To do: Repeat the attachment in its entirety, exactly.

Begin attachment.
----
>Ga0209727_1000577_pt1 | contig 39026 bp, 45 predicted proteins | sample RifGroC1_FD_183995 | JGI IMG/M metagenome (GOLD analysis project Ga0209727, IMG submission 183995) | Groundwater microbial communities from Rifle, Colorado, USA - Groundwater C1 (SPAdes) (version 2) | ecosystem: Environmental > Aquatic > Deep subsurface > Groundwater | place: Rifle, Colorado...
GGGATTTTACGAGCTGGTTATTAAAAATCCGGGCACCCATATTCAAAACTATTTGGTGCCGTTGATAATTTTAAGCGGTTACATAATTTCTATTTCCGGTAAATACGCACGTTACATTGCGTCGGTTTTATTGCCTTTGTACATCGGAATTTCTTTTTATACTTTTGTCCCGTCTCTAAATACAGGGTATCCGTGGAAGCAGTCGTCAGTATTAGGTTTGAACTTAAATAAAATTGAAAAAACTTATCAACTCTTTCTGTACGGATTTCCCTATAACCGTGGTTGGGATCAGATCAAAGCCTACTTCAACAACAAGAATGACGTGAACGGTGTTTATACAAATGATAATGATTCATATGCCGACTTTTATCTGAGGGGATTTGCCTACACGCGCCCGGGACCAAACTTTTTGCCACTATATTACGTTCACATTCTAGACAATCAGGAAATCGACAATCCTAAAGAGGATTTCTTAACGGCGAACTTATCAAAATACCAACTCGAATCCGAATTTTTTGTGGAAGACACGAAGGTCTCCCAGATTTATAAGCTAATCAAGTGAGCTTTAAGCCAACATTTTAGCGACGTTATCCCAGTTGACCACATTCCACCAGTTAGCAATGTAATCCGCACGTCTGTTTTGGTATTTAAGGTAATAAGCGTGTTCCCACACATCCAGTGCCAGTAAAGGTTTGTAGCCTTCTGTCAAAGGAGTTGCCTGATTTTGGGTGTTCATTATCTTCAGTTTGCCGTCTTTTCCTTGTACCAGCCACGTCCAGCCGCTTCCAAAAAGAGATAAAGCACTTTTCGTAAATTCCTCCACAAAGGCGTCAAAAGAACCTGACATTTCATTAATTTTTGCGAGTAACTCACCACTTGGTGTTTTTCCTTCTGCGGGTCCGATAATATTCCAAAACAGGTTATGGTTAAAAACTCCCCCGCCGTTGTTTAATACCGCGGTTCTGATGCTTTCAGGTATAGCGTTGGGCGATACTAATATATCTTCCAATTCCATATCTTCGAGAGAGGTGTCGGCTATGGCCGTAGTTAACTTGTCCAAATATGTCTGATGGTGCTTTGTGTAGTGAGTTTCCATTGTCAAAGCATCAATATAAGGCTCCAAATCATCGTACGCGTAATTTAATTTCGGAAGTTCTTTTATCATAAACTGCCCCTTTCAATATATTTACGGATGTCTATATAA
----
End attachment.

>Ga0209727_1000577_pt1 | contig 39026 bp, 45 predicted proteins | sample RifGroC1_FD_183995 | JGI IMG/M metagenome (GOLD analysis project Ga0209727, IMG submission 183995) | Groundwater microbial communities from Rifle, Colorado, USA - Groundwater C1 (SPAdes) (version 2) | ecosystem: Environmental > Aquatic > Deep subsurface > Groundwater | place: Rifle, Colorado...
GGGATTTTACGAGCTGGTTATTAAAAATCCGGGCACCCATATTCAAAACTATTTGGTGCCGTTGATAATTTTAAGCGGTTACATAATTTCTATTTCCGGTAAATACGCACGTTACATTGCGTCGGTTTTATTGCCTTTGTACATCGGAATTTCTTTTTATACTTTTGTCCCGTCTCTAAATACAGGGTATCCGTGGAAGCAGTCGTCAGTATTAGGTTTGAACTTAAATAAAATTGAAAAAACTTATCAACTCTTTCTGTACGGATTTCCCTATAACCGTGGTTGGGATCAGATCAAAGCCTACTTCAACAACAAGAATGACGTGAACGGTGTTTATACAAATGATAATGATTCATATGCCGACTTTTATCTGAGGGGATTTGCCTACACGCGCCCGGGACCAAACTTTTTGCCACTATATTACGTTCACATTCTAGACAATCAGGAAATCGACAATCCTAAAGAGGATTTCTTAACGGCGAACTTATCAAAATACCAACTCGAATCCGAATTTTTTGTGGAAGACACGAAGGTCTCCCAGATTTATAAGCTAATCAAGTGAGCTTTAAGCCAACATTTTAGCGACGTTATCCCAGTTGACCACATTCCACCAGTTAGCAATGTAATCCGCACGTCTGTTTTGGTATTTAAGGTAATAAGCGTGTTCCCACACATCCAGTGCCAGTAAAGGTTTGTAGCCTTCTGTCAAAGGAGTTGCCTGATTTTGGGTGTTCATTATCTTCAGTTTGCCGTCTTTTCCTTGTACCAGCCACGTCCAGCCGCTTCCAAAAAGAGATAAAGCACTTTTCGTAAATTCCTCCACAAAGGCGTCAAAAGAACCTGACATTTCATTAATTTTTGCGAGTAACTCACCACTTGGTGTTTTTCCTTCTGCGGGTCCGATAATATTCCAAAACAGGTTATGGTTAAAAACTCCCCCGCCGTTGTTTAATACCGCGGTTCTGATGCTTTCAGGTATAGCGTTGGGCGATACTAATATATCTTCCAATTCCATATCTTCGAGAGAGGTGTCGGCTATGGCCGTAGTTAACTTGTCCAAATATGTCTGATGGTGCTTTGTGTAGTGAGTTTCCATTGTCAAAGCATCAATATAAGGCTCCAAATCATCGTACGCGTAATTTAATTTCGGAAGTTCTTTTATCATAAACTGCCCCTTTCAATATATTTACGGATGTCTATATAA